3. Understand that when things possess meaningful differences relative to one another, they are not the same and should not be treated like they’re the same. This is, perhaps, the most difficult rule to follow out of the eight.

4. Understand that when the differences are irrelevant, then for all practical purposes, the things being compared are the same. They should not be treated like they’re meaningfully different. (Words like “meaningful” and “meaningfully” are important, since all things in the universe are unique in some way, the question that arises is: Are the differences meaningful with respect to what you’re doing.) This is, perhaps, the second-most-difficult rule to follow out of the eight.

5. Understand your effort. There are three high-level classifications of effort: Creativity, preservation and destruction. They are not interchangeable. You have to sort these things out according to the end goal, since some things are created for the purpose of destruction, and some things are destroyed so that other things can be preserved. Your effort pays the price, as your likelihood for success diminishes, when you start to become confused about what it is you are trying to do.

6. Understand how to achieve excellence, and align your personality with what it is you’re trying to do. There are four high-level classifications of ways to achieve this excellence, and the job you’re doing drives your effort to achieve excellence: 1) Extraordinary achievement that doesn’t cost anybody else anything. 2) Extraordinary achievement that results in consumption from a finite resource, at a cost to your competition. 3) An extraordinary amount of activity, or time, exhausted without any catastrophic events encountered. 4) There is no way to achieve excellence in this job, the best you can be is adequate. When people cannot achieve excellence in what it is they’re trying to do, it often emerges that their personality is a good fit for one of these four things, and their job demands excellence through one of the remaining three.

7. When solving problems, solve the “big” problems; look for trends. Make a statement of the problem and don’t be afraid to use the word “whenever” if it fits the situation. Example: “My computer speakers are popping” would indicate the amplifier, speakers, sound card or cables require replacement. “My computer speakers are popping whenever the fan across the room is plugged in” would indicate something else is the throw-away item, and might in fact be a fire hazard. It’s important to identify the problem correctly if the objective is to implement a correct and effective solution.

8. Evaluate ideas from others, as ideas. Demand specifics. Just because someone speaks “with great weight” or “seems to know what he’s talking about,” doesn’t mean the idea is any good. In fact, it’s well established that very often the truly bad ideas come from the “smartest guy in the room,” for the simple reason that the human dynamic doesn’t make it likely that such ideas are challenged, or confronted with any social necessity to improve or evolve.

Everyone with a brain knows these rules apply. Everyone who thinks on it diligently for any length of time at all, understands these are necessary for basic quality decision-making. For driving decisions that are more likely to achieve the desired result, than a decision about the equivalent situation driven by a random-chance process. The challenge is to stay true to them when you’re actually working on something. Examples abound of bright, smart, talented and capable people failing to do this, and what follows is an accounting of tiny little fails becoming bigger ones.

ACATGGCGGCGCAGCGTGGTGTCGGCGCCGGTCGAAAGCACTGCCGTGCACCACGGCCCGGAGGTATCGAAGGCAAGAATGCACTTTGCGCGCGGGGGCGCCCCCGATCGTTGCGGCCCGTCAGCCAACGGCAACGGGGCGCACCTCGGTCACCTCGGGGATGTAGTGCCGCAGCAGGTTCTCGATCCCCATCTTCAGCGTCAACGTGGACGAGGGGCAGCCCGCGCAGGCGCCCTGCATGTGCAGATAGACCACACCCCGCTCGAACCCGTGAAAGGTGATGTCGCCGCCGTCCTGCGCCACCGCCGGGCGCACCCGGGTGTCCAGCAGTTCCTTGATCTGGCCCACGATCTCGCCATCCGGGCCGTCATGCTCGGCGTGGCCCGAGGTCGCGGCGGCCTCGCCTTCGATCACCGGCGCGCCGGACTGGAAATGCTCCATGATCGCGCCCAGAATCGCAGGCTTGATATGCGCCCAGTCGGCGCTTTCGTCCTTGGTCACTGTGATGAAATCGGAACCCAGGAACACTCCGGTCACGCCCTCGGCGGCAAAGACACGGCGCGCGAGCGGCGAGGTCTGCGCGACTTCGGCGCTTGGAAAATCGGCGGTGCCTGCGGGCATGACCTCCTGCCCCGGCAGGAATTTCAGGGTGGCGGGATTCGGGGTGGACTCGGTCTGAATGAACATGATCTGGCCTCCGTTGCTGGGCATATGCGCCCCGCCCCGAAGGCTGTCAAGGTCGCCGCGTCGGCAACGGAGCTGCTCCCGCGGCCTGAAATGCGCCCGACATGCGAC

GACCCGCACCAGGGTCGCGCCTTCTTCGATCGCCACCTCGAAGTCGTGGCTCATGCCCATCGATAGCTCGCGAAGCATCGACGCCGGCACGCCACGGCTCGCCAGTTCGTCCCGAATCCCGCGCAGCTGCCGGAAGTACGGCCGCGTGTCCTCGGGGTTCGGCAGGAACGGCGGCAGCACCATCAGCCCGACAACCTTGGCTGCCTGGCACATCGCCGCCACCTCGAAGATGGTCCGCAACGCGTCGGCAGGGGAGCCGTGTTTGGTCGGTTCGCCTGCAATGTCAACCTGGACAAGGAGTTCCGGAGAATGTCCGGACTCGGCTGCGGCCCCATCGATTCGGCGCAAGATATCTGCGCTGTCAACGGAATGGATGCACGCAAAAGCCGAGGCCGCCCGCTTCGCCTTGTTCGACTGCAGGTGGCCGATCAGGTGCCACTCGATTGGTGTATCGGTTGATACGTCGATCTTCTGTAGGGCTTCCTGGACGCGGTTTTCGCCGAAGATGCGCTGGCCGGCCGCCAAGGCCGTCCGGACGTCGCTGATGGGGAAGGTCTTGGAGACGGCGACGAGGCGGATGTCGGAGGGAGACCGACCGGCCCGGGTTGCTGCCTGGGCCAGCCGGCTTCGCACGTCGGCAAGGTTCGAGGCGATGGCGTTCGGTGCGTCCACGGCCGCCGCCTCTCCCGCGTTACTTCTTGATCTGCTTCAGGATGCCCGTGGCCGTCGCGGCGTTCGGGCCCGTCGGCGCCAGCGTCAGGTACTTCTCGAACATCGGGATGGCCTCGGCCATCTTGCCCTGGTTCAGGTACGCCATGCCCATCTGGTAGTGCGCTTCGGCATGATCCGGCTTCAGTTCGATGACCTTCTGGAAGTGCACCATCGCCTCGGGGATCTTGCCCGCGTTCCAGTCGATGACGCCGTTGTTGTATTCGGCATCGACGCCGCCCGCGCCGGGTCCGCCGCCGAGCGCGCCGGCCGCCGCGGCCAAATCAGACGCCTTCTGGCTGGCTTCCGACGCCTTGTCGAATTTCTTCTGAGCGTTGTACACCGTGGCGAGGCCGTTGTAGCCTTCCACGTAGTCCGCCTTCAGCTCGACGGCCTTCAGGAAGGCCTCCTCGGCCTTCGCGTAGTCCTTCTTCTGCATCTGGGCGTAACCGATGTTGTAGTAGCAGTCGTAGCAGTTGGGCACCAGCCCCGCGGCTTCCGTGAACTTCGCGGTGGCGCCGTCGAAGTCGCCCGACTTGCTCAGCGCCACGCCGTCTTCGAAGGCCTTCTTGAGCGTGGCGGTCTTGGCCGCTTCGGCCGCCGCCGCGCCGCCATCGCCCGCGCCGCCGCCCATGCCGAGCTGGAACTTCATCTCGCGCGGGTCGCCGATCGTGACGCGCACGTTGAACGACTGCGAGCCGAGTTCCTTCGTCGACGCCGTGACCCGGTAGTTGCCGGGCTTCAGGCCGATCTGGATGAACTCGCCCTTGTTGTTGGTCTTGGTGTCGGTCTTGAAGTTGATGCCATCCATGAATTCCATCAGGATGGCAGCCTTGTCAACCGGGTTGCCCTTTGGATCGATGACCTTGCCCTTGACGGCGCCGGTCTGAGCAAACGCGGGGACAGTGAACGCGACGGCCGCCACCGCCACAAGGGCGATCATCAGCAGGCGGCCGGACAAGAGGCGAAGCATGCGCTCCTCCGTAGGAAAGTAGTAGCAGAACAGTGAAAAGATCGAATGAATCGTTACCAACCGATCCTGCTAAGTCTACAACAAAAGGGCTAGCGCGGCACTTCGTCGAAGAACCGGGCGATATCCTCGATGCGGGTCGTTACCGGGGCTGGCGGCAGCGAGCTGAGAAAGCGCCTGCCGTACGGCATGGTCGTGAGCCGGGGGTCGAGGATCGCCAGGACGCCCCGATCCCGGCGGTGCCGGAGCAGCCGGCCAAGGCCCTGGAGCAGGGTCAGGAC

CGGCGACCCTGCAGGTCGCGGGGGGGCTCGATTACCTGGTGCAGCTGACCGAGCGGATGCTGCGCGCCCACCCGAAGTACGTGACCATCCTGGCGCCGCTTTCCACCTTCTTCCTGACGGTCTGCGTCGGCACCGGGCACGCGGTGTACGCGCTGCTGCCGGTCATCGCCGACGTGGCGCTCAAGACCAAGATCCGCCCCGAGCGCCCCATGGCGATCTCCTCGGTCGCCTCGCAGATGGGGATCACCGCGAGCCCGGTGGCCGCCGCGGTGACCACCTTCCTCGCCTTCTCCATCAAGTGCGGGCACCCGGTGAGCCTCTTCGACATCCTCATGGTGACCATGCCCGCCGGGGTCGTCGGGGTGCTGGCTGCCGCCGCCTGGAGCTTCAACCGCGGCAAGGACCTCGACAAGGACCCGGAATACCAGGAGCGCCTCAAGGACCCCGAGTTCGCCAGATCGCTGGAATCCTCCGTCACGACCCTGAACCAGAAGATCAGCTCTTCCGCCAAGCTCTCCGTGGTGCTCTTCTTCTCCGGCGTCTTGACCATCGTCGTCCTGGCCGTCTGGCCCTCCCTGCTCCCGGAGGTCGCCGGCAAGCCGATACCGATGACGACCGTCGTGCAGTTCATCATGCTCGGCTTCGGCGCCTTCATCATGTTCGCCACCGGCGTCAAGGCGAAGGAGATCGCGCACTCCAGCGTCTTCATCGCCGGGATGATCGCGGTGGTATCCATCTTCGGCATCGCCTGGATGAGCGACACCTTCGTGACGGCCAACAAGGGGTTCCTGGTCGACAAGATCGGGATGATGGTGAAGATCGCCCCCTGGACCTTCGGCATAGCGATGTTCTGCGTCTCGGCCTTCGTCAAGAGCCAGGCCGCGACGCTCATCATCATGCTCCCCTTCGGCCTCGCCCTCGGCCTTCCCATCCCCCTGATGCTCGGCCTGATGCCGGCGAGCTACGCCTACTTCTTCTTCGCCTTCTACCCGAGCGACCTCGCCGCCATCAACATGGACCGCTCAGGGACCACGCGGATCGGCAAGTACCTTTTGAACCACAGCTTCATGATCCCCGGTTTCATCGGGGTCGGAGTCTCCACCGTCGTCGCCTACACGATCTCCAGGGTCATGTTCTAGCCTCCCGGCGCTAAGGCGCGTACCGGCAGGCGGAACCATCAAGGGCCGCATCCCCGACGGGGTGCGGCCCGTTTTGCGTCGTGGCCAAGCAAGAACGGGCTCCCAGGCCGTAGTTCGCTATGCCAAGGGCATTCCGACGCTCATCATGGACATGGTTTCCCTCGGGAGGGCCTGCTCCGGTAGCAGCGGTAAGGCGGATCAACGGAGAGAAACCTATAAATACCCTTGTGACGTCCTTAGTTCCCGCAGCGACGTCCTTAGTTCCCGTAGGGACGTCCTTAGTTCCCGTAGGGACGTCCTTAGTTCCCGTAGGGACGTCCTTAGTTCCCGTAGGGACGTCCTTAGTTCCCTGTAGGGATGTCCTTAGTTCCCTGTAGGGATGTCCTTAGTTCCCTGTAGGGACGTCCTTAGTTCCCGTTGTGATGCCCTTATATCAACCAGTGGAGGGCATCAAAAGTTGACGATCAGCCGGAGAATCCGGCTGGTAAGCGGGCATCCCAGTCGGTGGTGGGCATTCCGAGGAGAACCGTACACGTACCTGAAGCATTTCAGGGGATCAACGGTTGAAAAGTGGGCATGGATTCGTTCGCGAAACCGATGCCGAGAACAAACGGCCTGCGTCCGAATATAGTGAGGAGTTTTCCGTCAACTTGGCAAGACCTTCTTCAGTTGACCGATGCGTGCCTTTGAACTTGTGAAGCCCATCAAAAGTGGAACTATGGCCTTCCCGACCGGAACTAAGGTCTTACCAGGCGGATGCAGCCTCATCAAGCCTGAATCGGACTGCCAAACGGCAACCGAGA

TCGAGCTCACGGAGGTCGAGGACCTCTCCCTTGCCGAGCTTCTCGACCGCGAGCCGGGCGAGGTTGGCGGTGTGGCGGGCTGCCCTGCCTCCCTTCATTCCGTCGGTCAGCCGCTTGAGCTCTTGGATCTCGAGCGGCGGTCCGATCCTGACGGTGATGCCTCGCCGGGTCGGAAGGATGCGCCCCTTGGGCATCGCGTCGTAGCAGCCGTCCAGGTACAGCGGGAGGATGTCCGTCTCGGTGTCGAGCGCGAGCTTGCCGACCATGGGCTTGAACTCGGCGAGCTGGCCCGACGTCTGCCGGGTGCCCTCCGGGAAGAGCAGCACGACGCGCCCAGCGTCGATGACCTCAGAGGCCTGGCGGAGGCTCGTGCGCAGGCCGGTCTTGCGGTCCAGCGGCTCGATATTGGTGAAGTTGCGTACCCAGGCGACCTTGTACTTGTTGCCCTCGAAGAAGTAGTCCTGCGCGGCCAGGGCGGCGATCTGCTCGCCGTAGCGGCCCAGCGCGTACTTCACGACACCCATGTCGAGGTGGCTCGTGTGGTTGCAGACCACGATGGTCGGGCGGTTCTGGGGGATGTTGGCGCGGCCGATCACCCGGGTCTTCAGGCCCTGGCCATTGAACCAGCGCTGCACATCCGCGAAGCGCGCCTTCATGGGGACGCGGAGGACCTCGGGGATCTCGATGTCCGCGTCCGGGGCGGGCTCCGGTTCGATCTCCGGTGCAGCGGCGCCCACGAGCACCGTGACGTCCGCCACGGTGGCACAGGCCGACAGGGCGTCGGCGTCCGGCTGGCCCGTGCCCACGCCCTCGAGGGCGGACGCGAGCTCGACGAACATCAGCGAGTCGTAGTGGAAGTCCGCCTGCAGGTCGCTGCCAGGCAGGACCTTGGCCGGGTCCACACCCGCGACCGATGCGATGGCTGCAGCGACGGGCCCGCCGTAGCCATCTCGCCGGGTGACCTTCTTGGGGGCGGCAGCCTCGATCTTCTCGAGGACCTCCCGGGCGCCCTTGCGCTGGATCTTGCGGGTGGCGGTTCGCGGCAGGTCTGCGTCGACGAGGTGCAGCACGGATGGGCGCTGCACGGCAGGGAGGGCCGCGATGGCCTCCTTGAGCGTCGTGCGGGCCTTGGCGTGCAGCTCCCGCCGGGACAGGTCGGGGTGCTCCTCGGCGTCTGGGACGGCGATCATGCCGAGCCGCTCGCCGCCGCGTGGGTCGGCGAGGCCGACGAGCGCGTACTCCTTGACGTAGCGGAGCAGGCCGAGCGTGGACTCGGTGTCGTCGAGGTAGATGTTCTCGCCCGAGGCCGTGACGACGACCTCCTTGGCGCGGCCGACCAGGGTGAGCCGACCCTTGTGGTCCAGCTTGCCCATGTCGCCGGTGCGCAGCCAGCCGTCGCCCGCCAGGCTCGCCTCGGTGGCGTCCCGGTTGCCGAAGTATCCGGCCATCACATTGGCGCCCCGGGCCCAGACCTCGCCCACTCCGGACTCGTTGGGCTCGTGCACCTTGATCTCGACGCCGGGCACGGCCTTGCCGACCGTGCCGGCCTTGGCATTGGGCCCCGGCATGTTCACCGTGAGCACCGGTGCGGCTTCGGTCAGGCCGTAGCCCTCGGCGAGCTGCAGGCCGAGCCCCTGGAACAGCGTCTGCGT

Memo For File CLXXI

Friday, October 5th, 2012

So Wednesday morning, before the big debate, I followed through on my big fancy plan. I shook up the schedule and by a quarter to four in the morning, I was swinging on to the freeway entrance ramp with my mountain bike strapped to the back of the Honda. Destination, Angel Island. The woman can’t join me in things like this for another couple of weeks, the manly thing to do is check it out by myself ahead of time and see what there is to do. I’ve lived here quite awhile by now. Should’ve been to Angel Island already.

Driving that early in the morning, I’m always blown away by the pack mentality of people, especially when the trucking flow is on the light side and the freeway is pretty much an empty parking lot. Big empty spaces, interrupted by small dense “flocks” of cars. I wonder if they know they’re doing it. I was particularly amused by the fellow who was speeding by a good ten miles an hour, until he got right on my ass and hovered there, clearly frustrated. I was in the second of four lanes, all empty, and he just hung there like a cow who encountered a bail of hay and didn’t know what to do. I shifted right and he proceeded onward. Californians.

Tiburon, where the ferry terminal is located, is very much like Petaluma it turns out: Sleepy. My schedule was not a good fit here. I arrived about 5:30 and ended up finally grabbing a plate of chow a little bit past eight. My one chore between that, and the departure of the first ferry at ten o’clock, was to move the car from two-hour parking to an all-day arrangement, this was accomplished by nine. Having managed that, I took to exploring Paradise Drive, probably about as far as the park on the North side of the peninsula. I recall thinking at 9:43, alright I really should turn around now and maybe I’ve already screwed up my schedule…but, it worked out, I managed to double back and walk my bike on to the dock at 9:58. The ferry ride itself is a cash proposition and the boarding is quick. This particular line has no space for cars; bicycling and walking, that’s all you get. Simple. Inside of five minutes we were watching the pier recede, making good time over the water.